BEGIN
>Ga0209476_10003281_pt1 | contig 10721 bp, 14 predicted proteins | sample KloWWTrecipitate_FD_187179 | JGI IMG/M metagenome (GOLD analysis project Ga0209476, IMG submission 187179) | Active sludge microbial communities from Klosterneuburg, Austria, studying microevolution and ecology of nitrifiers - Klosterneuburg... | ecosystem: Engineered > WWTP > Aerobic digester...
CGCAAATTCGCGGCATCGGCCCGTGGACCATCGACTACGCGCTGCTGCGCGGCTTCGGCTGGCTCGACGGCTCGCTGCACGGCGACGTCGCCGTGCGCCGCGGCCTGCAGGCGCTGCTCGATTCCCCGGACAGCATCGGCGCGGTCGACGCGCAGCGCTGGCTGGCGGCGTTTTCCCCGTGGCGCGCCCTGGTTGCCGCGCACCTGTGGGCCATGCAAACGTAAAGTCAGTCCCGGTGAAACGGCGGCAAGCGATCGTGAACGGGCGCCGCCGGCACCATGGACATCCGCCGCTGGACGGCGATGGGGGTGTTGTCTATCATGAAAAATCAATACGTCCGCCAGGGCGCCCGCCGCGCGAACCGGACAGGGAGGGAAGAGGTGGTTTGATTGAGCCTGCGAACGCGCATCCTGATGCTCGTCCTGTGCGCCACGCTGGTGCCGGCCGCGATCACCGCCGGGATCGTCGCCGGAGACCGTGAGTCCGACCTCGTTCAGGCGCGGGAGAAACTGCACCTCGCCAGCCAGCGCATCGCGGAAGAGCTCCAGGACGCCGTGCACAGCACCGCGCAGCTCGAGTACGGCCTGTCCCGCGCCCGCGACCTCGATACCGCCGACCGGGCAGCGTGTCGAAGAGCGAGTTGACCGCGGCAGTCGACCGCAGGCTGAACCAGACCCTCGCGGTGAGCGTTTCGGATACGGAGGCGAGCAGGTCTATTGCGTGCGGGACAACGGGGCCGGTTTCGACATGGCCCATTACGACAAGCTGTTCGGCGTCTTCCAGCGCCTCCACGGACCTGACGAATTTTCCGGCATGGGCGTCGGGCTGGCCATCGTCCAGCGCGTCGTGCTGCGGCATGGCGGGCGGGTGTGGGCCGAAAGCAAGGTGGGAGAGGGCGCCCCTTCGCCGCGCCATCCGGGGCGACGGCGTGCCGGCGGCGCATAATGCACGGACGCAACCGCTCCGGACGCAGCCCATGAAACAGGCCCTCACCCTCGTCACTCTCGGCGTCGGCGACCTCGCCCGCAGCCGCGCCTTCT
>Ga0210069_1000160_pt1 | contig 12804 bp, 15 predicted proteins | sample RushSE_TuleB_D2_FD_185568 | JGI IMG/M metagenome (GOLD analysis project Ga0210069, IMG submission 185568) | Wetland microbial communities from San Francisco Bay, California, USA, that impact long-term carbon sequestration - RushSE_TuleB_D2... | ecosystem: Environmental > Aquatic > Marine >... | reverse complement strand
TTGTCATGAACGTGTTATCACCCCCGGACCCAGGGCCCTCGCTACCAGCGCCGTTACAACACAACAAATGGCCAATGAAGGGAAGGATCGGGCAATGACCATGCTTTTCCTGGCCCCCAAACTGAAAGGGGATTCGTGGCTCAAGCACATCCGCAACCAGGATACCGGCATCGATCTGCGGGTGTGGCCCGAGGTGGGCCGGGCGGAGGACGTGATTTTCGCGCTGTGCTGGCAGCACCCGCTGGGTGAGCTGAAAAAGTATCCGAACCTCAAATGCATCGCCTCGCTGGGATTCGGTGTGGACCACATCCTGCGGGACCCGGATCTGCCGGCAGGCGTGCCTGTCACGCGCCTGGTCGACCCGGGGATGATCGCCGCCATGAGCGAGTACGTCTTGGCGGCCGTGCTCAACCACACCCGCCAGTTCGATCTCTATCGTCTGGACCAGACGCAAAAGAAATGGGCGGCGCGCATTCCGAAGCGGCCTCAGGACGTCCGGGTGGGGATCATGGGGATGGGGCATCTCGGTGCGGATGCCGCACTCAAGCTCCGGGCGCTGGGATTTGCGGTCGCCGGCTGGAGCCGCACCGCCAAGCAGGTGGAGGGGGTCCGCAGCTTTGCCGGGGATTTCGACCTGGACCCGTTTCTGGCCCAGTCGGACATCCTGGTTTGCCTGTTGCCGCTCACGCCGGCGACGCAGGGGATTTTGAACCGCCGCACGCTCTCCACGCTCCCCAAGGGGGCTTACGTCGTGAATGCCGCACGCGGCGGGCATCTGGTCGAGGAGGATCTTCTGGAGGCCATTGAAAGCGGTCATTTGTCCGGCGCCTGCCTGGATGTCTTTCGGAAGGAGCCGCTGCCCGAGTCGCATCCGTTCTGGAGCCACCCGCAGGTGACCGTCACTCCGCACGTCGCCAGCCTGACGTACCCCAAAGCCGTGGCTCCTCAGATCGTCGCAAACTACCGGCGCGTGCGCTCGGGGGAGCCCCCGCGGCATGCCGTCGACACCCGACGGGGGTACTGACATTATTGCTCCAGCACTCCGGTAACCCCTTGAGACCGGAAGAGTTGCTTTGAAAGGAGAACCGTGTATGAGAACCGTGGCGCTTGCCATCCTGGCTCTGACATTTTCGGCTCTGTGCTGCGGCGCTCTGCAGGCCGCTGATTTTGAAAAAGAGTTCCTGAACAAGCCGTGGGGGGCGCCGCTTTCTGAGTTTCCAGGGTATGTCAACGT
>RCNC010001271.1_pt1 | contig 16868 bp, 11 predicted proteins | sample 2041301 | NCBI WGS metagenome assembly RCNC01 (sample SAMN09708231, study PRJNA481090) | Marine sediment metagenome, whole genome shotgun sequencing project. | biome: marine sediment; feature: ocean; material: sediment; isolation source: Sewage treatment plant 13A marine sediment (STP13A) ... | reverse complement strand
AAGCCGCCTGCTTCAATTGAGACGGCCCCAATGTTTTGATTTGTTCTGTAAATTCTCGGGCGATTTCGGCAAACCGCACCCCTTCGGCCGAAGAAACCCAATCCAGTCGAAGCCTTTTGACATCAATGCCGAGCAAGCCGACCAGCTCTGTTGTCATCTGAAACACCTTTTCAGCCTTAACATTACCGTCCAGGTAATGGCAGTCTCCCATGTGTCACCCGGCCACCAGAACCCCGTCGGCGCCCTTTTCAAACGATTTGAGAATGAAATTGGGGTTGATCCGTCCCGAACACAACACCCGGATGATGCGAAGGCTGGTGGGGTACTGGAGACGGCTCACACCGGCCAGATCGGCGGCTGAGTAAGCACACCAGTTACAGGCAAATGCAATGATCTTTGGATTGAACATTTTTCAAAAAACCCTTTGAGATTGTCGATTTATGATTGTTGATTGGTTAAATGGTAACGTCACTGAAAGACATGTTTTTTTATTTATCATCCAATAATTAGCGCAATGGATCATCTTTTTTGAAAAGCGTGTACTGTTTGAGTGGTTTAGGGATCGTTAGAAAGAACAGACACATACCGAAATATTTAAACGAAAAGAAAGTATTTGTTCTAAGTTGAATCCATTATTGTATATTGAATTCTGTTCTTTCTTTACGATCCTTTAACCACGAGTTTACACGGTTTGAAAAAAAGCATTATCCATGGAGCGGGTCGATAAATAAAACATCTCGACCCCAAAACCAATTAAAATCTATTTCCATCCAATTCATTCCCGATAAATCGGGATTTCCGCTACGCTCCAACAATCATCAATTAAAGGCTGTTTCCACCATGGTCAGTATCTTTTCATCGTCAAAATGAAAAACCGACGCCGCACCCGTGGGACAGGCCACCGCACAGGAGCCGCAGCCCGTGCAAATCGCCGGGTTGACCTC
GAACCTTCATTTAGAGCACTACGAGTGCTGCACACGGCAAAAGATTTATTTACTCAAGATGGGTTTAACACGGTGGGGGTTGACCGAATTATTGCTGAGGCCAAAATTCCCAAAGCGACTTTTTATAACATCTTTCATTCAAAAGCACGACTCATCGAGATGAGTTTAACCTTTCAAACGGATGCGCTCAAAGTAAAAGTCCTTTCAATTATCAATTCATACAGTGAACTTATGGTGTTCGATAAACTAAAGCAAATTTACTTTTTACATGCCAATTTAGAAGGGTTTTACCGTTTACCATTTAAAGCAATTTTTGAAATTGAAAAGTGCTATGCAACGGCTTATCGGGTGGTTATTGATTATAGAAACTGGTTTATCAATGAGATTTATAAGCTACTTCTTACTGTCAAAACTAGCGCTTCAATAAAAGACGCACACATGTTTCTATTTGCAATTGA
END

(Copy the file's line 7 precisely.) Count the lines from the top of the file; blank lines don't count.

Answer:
GAACCTTCATTTAGAGCACTACGAGTGCTGCACACGGCAAAAGATTTATTTACTCAAGATGGGTTTAACACGGTGGGGGTTGACCGAATTATTGCTGAGGCCAAAATTCCCAAAGCGACTTTTTATAACATCTTTCATTCAAAAGCACGACTCATCGAGATGAGTTTAACCTTTCAAACGGATGCGCTCAAAGTAAAAGTCCTTTCAATTATCAATTCATACAGTGAACTTATGGTGTTCGATAAACTAAAGCAAATTTACTTTTTACATGCCAATTTAGAAGGGTTTTACCGTTTACCATTTAAAGCAATTTTTGAAATTGAAAAGTGCTATGCAACGGCTTATCGGGTGGTTATTGATTATAGAAACTGGTTTATCAATGAGATTTATAAGCTACTTCTTACTGTCAAAACTAGCGCTTCAATAAAAGACGCACACATGTTTCTATTTGCAATTGA